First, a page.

First and foremost, we have to intentionally select words that are worth teaching. We need to carefully consider the types of words students need to know and learn. Middle and high school students need to understand technical words to become proficient with the discourse of a discipline. They also need to know the specialized words that are commonly used but that change their meaning based on the context or content area in which they are used. The key here is to determine which words students need to know and how to best teach them. Accordingly, in this chapter, we focus on an instructional design model that is deliberate and takes into account what is known about human learning. Our intentional vocabulary learning model is based on a theory of gradual release of responsibility of learning, which suggests that teachers should purposefully plan to increase student responsibility for learning.

CHAPTER 3: Make It Transparent

One way that students learn is through teacher modeling. The purpose of this component of academic vocabulary instruction is twofold. First, modeling develops what Michael Graves (2006) calls "word consciousness" by drawing attention to the language used by the writer. Second, it teaches procedures for problem solving unknown or poorly understood words. It is also important to discriminate between these two purposes and teaching specific vocabulary words. It seems reasonable to suggest that modeling word-solving strategies and word-learning strategies across content areas will help students learn words by providing them with cognitive guidance and a how-to model. However, using teacher modeling to teach individual words out of context is an inefficient use of instructional time. When teachers read aloud to their students and share their thinking about the words in the text, they develop their students' metacognitive skills.

CHAPTER 4: Make It Useable

While we know that modeling is critical for student success, we also understand that immediately after this modeling, students have to use the words they've been taught if they are to own them. Students simply will not incorporate academic vocabulary into their speaking and writing unless they are provided multiple opportunities to do so. Collaborative tasks that require students to use newly acquired vocabulary verbally or in writing are thus a part of our model. Authentic usage is essential for acquisition of vocabulary knowledge.

CHAPTER 5: Make It Personal

Independent learning is a vital but often undervalued aspect of word acquisition. In this strand of our model, students are given tasks that allow them to apply what they have learned in novel situations. This component is essential if students are to move beyond passive participation and incorporate new academic vocabulary into their funds of knowledge. Students have an opportunity to take ownership of the vocabulary by integrating it into their personal verbal and written repertoires.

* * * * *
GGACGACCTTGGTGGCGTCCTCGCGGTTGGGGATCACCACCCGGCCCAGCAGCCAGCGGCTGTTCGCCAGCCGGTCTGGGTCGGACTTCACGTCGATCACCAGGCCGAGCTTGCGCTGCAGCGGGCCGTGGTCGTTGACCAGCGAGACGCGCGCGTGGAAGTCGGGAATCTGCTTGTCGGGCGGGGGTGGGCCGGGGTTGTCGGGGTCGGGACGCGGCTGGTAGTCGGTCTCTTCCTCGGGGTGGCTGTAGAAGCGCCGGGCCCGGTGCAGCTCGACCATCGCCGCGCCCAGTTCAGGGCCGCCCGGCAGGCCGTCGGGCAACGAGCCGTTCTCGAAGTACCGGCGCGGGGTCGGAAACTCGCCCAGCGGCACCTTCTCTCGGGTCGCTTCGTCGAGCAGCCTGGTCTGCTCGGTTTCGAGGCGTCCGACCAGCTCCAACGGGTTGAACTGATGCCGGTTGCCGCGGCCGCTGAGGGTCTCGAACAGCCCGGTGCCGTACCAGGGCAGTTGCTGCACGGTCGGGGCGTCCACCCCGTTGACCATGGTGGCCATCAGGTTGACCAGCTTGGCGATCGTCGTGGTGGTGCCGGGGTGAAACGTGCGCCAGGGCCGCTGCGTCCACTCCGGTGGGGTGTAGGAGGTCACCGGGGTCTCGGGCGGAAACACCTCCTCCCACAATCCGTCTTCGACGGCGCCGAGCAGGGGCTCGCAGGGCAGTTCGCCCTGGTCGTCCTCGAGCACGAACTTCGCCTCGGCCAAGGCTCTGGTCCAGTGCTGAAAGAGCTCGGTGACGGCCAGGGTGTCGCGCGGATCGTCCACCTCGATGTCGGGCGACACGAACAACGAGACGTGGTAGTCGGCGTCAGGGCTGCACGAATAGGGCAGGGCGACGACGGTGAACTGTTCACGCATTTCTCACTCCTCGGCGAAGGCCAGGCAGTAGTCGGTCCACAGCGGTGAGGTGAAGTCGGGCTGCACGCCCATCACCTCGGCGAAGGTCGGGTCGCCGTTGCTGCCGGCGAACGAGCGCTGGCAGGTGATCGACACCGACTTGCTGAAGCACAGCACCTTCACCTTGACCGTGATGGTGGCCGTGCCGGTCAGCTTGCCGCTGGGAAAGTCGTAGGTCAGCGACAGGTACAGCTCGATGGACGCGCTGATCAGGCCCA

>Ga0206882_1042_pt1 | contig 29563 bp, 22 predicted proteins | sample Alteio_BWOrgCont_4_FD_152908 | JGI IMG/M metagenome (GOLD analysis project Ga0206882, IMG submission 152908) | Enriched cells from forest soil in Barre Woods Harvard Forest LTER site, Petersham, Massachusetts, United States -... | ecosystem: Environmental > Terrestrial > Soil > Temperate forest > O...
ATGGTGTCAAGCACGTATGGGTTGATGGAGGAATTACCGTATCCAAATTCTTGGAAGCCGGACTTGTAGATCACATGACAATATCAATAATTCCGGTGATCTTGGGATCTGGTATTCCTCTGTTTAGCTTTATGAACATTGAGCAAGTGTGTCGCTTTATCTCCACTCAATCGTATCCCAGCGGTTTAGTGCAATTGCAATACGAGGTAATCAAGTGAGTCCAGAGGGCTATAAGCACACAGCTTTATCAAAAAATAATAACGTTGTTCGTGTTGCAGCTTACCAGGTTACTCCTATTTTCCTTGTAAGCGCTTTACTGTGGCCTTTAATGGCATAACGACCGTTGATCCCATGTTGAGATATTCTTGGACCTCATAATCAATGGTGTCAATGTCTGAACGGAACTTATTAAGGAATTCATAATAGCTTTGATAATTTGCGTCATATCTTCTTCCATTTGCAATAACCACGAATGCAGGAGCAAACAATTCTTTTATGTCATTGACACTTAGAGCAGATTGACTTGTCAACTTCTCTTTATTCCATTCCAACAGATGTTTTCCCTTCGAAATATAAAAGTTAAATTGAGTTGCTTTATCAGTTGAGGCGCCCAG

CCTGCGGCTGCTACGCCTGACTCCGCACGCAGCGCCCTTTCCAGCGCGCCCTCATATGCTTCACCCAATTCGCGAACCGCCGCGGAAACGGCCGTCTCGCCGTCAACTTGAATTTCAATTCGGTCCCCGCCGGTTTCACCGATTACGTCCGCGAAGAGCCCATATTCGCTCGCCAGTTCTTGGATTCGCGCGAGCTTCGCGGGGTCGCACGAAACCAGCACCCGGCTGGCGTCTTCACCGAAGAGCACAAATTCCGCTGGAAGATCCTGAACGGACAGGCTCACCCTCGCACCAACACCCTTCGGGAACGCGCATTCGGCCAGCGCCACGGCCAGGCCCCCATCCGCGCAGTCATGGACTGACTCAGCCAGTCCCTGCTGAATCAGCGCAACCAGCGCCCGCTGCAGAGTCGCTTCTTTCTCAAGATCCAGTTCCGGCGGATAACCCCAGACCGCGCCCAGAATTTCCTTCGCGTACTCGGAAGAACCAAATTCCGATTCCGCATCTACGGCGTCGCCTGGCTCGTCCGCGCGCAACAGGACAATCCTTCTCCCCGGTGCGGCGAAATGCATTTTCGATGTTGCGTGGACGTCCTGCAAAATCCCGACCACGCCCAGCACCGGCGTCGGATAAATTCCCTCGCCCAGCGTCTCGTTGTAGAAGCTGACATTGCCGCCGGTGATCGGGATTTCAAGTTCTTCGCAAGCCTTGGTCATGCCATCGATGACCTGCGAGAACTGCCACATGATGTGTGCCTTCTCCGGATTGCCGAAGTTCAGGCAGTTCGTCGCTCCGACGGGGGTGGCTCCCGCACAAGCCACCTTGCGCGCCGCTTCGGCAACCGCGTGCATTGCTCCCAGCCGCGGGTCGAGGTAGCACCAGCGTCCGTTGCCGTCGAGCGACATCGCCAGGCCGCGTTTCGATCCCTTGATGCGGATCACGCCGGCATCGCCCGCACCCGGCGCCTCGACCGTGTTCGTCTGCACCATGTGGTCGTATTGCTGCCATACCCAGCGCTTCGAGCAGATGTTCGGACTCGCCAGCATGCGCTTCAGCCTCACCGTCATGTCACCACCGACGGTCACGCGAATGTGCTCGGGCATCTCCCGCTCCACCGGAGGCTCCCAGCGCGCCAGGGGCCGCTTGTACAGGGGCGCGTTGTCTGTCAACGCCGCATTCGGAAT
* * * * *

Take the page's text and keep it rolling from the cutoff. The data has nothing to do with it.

CHAPTER 6: Make It a Priority

We know that reading has an impact on vocabulary. Therefore, students must be engaged in authentic reading tasks, with texts they can read, on a daily basis. The best way to do this is to ensure that the school places a high priority on wide reading. In reading widely, students will acquire some of the general words they need to know. In addition, they'll see familiar words in diverse contexts and add new meanings to known words. In addition to wide reading, another schoolwide effort as part of our academic vocabulary initiative encourages all teachers to focus on high-frequency prefixes, suffixes, and root words. In doing so, they'll help students develop transportable skills they can use to make educated guesses about words they do not know. As we discuss later in the book, there are clusters of words that share meanings, and studying them together helps students remember them.

CHAPTER 7: Make It Your Own

Now that we have a model for effective vocabulary instruction that moves from telling students about words to integrating words into everything we teach, what do we do? The answer is that we make the topic of vocabulary our own by reading widely on the topic, making use of resources both in print and online, and gathering information in our classrooms to inform future instructional decisions.